Vulnerability and trust are two words popping up everywhere in my life!

For this baby boomer and I suspect for many millennials, these words mean different things and elicit opposite emotional reactions.

Superstar Dr. Brene Brown ( tackles vulnerability in her numerous books including my favorite “Dare to Lead.” Her TED talk “The Power of Vulnerability” is widely acclaimed and one of the most viewed. She casts her vulnerability net wide to businesses, non-profits, the military, and everyone with whom she consults. I even heard a Sunday sermon in an Episcopal church where her name and views on vulnerability were quoted, just like scripture!

To this female baby boomer, vulnerability meant weakness. The message for many women of my generation, especially in pre-dominantly male professions, was tough! Keep your feelings and emotions in a business setting to yourself. Stick to the facts! As I said in our website commentary on self-confidence, early in my career, faking it was a survival mechanism to project self-confidence. Looking back, what may also have been sacrificed was the ability to take a risk and show the courage to be vulnerable.

I believed if you showed or expressed your vulnerability a lethal punch or cut might soon follow from a colleague or co-worker or whomever. Dr. Brown, however, dives deep and is brilliantly effective in describing the six myths of vulnerability in “Dare to Lead.” (Check them out p.23) She cites “Myth # 1: Vulnerability is weakness.”

In summary, Dr. Brown says “…Choosing to own our vulnerability and do it consciously means learning how to rumble with this emotion and understand how it drives our thinking and behavior so we can stay aligned with our values and live in our integrity.”

Dr. Brown also makes the case that “We need to trust to be vulnerable and we need to be vulnerable in order to build trust.” She makes the point that trust is “layering of small moments” and grows over time. Wow! Small, layering, and slow are not concepts that fit into my go-go career years or even fit my personality. Meeting goals, objectives, winning and increasing the bottom line was always the focus for me. It was Dr. Brown, however, that first put vulnerability and trust center stage for me to re-think, reflect and re-imagine the meaning of these words.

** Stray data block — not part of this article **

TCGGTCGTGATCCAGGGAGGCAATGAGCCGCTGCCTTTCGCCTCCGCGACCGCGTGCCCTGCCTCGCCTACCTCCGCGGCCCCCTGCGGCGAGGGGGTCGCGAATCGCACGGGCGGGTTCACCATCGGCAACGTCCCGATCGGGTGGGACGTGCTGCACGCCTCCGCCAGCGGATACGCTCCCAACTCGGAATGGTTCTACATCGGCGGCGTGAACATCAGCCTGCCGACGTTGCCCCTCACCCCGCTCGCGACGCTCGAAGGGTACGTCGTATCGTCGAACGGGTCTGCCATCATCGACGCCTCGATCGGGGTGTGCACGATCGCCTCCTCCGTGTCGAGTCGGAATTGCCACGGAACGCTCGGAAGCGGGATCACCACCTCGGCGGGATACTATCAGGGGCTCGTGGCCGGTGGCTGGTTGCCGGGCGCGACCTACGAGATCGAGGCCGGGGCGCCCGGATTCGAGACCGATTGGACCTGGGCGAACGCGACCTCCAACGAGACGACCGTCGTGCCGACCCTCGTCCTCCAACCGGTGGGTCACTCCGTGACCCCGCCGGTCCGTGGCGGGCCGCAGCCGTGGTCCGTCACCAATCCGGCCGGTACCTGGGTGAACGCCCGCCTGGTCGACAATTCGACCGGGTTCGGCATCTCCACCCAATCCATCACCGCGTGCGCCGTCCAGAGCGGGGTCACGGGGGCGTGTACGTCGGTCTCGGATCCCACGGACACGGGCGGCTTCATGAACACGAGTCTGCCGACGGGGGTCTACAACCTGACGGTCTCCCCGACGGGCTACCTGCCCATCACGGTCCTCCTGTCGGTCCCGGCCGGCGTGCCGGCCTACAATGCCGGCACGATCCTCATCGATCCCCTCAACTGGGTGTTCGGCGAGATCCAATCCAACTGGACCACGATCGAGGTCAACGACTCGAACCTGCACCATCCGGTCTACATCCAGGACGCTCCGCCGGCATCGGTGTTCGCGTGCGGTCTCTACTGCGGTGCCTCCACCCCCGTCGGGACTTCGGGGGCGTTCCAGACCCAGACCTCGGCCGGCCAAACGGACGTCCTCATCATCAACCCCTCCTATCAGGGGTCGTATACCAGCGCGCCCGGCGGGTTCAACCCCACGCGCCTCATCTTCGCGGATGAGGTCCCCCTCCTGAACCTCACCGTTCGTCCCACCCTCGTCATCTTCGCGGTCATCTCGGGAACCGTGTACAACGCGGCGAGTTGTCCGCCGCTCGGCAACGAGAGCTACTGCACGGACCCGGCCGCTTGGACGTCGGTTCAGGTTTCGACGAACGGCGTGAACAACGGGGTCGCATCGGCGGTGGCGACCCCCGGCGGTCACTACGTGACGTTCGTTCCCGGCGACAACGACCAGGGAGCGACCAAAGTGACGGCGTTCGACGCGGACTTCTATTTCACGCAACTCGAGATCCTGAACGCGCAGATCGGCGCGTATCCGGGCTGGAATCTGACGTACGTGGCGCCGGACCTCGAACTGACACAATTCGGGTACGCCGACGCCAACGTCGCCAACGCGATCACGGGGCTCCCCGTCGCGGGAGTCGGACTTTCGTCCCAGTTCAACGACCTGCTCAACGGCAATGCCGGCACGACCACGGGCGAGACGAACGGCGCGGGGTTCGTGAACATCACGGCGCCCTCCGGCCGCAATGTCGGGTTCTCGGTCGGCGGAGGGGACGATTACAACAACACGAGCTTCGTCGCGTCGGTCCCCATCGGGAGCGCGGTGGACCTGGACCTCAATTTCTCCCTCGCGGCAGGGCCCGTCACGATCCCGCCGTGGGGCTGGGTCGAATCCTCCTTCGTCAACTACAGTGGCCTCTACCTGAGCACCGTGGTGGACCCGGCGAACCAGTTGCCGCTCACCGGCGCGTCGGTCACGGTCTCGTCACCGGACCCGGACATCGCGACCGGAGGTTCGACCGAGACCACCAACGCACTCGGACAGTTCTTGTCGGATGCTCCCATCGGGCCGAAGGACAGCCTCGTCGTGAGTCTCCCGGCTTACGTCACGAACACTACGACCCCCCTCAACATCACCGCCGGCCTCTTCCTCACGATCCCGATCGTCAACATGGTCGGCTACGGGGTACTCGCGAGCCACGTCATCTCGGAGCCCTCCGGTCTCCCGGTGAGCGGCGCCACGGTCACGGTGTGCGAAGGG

I have always been interested in trends and the future of the workforce. Especially how leadership and management will change and the impact on women.

So, I eagerly dove into reading “The Adaptation Advantage” by Heather McGowan and Chris Shipley ( and astutely addresses the future of work. Much to my surprise was a chapter titled “Leading in Continuous Change: Modeling Vulnerability… Providing the Psychological Safety that Builds Trusting Teams.” There are those words again-vulnerability and trust. These concepts are front and center as key characteristics of leadership in the workplace of the future. Ms. McGowen and Ms. Shipley quote Dr. Brene Brown making the point that “Vulnerability and trust are not new ideas, but they take on new meaning when accelerated change enters the scene.” As they press on with their premise that adaptation is critical to the workforce of the future, vulnerability and trust by leaders, management and employees will be critical leadership traits for survival and success.

Two years ago, my life changed in an instant. My husband, friend, and partner of 42 years died. Being a widow for me was beyond difficult and I was doing poorly. I decided to get professional help. During a session, I was asked “Why do you have such difficulty showing vulnerability?” OMG, there was that word again. I was advised to seek out those folks in my life I could trust and show my vulnerability. I was advised this would help me through the grieving process.

I confess I am conflicted when I watch millennial women demonstrate vulnerability and express the expectation of trust from others, especially in the workplace. On one hand, I have great admiration for them and see this as a trait of courage and risk-taking so early in their professional careers. Then I think, “oh yea just wait until you get gut-punched and you are called too emotional and that you shared too much information.” I fear they will not be rewarded or promoted but punished.

Vulnerability and trust will just keep popping up in my life and maybe yours as well! So, let us re-think what these words mean to baby boomers and millennials and really women of all generations.